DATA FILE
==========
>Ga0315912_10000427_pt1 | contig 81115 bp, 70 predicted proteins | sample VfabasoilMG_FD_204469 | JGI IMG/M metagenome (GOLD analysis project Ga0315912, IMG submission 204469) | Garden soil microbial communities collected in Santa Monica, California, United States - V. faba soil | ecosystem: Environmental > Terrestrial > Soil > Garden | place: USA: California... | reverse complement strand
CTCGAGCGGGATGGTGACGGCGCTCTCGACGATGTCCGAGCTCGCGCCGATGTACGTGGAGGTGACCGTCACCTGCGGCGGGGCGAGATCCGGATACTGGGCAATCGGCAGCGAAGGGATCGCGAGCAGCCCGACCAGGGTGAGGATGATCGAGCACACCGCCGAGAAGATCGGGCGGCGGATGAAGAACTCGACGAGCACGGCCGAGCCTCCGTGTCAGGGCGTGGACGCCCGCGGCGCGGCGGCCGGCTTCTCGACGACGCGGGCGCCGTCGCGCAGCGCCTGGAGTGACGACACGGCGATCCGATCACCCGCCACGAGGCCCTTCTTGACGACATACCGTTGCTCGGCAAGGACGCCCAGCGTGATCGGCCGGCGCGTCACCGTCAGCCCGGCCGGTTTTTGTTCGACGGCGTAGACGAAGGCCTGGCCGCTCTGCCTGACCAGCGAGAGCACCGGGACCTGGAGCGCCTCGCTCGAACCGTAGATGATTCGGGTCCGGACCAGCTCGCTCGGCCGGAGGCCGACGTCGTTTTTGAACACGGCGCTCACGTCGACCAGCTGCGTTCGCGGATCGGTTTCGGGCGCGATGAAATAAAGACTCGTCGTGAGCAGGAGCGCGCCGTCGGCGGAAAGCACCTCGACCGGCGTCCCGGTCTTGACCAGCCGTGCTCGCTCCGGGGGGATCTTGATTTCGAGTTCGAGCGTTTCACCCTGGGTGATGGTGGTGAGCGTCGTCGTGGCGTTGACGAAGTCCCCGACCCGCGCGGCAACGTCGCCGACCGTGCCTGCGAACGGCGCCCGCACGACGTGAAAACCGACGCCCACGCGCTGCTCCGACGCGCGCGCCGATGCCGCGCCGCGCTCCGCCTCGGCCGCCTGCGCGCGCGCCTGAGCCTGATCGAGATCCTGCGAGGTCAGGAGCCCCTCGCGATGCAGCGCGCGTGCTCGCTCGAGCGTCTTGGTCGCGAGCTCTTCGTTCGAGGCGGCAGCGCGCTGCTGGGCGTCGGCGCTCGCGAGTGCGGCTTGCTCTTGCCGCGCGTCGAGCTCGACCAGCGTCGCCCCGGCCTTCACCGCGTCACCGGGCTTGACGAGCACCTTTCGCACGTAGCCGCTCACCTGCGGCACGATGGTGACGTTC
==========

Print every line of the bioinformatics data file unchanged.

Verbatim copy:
>Ga0315912_10000427_pt1 | contig 81115 bp, 70 predicted proteins | sample VfabasoilMG_FD_204469 | JGI IMG/M metagenome (GOLD analysis project Ga0315912, IMG submission 204469) | Garden soil microbial communities collected in Santa Monica, California, United States - V. faba soil | ecosystem: Environmental > Terrestrial > Soil > Garden | place: USA: California... | reverse complement strand
CTCGAGCGGGATGGTGACGGCGCTCTCGACGATGTCCGAGCTCGCGCCGATGTACGTGGAGGTGACCGTCACCTGCGGCGGGGCGAGATCCGGATACTGGGCAATCGGCAGCGAAGGGATCGCGAGCAGCCCGACCAGGGTGAGGATGATCGAGCACACCGCCGAGAAGATCGGGCGGCGGATGAAGAACTCGACGAGCACGGCCGAGCCTCCGTGTCAGGGCGTGGACGCCCGCGGCGCGGCGGCCGGCTTCTCGACGACGCGGGCGCCGTCGCGCAGCGCCTGGAGTGACGACACGGCGATCCGATCACCCGCCACGAGGCCCTTCTTGACGACATACCGTTGCTCGGCAAGGACGCCCAGCGTGATCGGCCGGCGCGTCACCGTCAGCCCGGCCGGTTTTTGTTCGACGGCGTAGACGAAGGCCTGGCCGCTCTGCCTGACCAGCGAGAGCACCGGGACCTGGAGCGCCTCGCTCGAACCGTAGATGATTCGGGTCCGGACCAGCTCGCTCGGCCGGAGGCCGACGTCGTTTTTGAACACGGCGCTCACGTCGACCAGCTGCGTTCGCGGATCGGTTTCGGGCGCGATGAAATAAAGACTCGTCGTGAGCAGGAGCGCGCCGTCGGCGGAAAGCACCTCGACCGGCGTCCCGGTCTTGACCAGCCGTGCTCGCTCCGGGGGGATCTTGATTTCGAGTTCGAGCGTTTCACCCTGGGTGATGGTGGTGAGCGTCGTCGTGGCGTTGACGAAGTCCCCGACCCGCGCGGCAACGTCGCCGACCGTGCCTGCGAACGGCGCCCGCACGACGTGAAAACCGACGCCCACGCGCTGCTCCGACGCGCGCGCCGATGCCGCGCCGCGCTCCGCCTCGGCCGCCTGCGCGCGCGCCTGAGCCTGATCGAGATCCTGCGAGGTCAGGAGCCCCTCGCGATGCAGCGCGCGTGCTCGCTCGAGCGTCTTGGTCGCGAGCTCTTCGTTCGAGGCGGCAGCGCGCTGCTGGGCGTCGGCGCTCGCGAGTGCGGCTTGCTCTTGCCGCGCGTCGAGCTCGACCAGCGTCGCCCCGGCCTTCACCGCGTCACCGGGCTTGACGAGCACCTTTCGCACGTAGCCGCTCACCTGCGGCACGATGGTGACGTTC